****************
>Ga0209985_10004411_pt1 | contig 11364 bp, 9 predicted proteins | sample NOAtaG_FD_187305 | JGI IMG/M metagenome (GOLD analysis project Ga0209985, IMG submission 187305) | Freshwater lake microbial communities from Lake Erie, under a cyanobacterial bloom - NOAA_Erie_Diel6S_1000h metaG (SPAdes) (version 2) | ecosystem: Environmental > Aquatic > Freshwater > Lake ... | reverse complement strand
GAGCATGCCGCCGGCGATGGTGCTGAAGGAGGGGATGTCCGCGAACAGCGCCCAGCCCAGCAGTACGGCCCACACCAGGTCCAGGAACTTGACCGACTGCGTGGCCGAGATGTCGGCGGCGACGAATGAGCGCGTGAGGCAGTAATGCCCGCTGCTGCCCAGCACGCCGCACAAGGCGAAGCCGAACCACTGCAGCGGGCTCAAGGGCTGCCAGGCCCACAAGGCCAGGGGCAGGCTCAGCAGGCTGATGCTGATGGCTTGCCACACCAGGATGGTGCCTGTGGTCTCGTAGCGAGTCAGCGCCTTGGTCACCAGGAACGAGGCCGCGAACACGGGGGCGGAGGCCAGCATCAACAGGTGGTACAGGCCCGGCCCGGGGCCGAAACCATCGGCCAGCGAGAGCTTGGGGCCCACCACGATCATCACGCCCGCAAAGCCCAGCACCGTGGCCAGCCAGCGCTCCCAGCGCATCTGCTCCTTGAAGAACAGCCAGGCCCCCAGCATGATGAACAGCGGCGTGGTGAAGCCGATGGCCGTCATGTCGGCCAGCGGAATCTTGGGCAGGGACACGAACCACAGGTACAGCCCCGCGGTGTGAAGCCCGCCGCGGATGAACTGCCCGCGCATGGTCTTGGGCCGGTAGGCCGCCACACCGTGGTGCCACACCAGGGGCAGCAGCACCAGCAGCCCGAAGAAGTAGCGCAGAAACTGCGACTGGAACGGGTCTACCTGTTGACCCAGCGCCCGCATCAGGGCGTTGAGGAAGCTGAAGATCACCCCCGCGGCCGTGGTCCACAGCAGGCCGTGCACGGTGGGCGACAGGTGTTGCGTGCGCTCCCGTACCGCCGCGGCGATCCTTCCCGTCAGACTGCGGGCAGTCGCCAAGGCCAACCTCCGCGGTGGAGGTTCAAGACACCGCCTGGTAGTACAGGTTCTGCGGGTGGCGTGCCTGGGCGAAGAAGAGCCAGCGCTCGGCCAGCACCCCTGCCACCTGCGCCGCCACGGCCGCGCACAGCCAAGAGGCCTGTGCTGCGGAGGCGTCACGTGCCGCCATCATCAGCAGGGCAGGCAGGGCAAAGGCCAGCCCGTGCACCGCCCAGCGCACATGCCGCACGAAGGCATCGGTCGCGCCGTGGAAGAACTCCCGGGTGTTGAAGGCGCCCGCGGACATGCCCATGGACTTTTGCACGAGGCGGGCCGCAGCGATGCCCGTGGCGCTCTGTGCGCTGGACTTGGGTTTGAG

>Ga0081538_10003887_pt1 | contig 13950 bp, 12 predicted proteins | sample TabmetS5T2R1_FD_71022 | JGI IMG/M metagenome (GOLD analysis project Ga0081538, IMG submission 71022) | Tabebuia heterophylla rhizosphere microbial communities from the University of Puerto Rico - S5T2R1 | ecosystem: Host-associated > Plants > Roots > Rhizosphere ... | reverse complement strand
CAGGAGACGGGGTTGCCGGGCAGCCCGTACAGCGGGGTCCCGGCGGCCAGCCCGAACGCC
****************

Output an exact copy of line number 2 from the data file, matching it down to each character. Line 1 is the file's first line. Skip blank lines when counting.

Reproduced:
GAGCATGCCGCCGGCGATGGTGCTGAAGGAGGGGATGTCCGCGAACAGCGCCCAGCCCAGCAGTACGGCCCACACCAGGTCCAGGAACTTGACCGACTGCGTGGCCGAGATGTCGGCGGCGACGAATGAGCGCGTGAGGCAGTAATGCCCGCTGCTGCCCAGCACGCCGCACAAGGCGAAGCCGAACCACTGCAGCGGGCTCAAGGGCTGCCAGGCCCACAAGGCCAGGGGCAGGCTCAGCAGGCTGATGCTGATGGCTTGCCACACCAGGATGGTGCCTGTGGTCTCGTAGCGAGTCAGCGCCTTGGTCACCAGGAACGAGGCCGCGAACACGGGGGCGGAGGCCAGCATCAACAGGTGGTACAGGCCCGGCCCGGGGCCGAAACCATCGGCCAGCGAGAGCTTGGGGCCCACCACGATCATCACGCCCGCAAAGCCCAGCACCGTGGCCAGCCAGCGCTCCCAGCGCATCTGCTCCTTGAAGAACAGCCAGGCCCCCAGCATGATGAACAGCGGCGTGGTGAAGCCGATGGCCGTCATGTCGGCCAGCGGAATCTTGGGCAGGGACACGAACCACAGGTACAGCCCCGCGGTGTGAAGCCCGCCGCGGATGAACTGCCCGCGCATGGTCTTGGGCCGGTAGGCCGCCACACCGTGGTGCCACACCAGGGGCAGCAGCACCAGCAGCCCGAAGAAGTAGCGCAGAAACTGCGACTGGAACGGGTCTACCTGTTGACCCAGCGCCCGCATCAGGGCGTTGAGGAAGCTGAAGATCACCCCCGCGGCCGTGGTCCACAGCAGGCCGTGCACGGTGGGCGACAGGTGTTGCGTGCGCTCCCGTACCGCCGCGGCGATCCTTCCCGTCAGACTGCGGGCAGTCGCCAAGGCCAACCTCCGCGGTGGAGGTTCAAGACACCGCCTGGTAGTACAGGTTCTGCGGGTGGCGTGCCTGGGCGAAGAAGAGCCAGCGCTCGGCCAGCACCCCTGCCACCTGCGCCGCCACGGCCGCGCACAGCCAAGAGGCCTGTGCTGCGGAGGCGTCACGTGCCGCCATCATCAGCAGGGCAGGCAGGGCAAAGGCCAGCCCGTGCACCGCCCAGCGCACATGCCGCACGAAGGCATCGGTCGCGCCGTGGAAGAACTCCCGGGTGTTGAAGGCGCCCGCGGACATGCCCATGGACTTTTGCACGAGGCGGGCCGCAGCGATGCCCGTGGCGCTCTGTGCGCTGGACTTGGGTTTGAG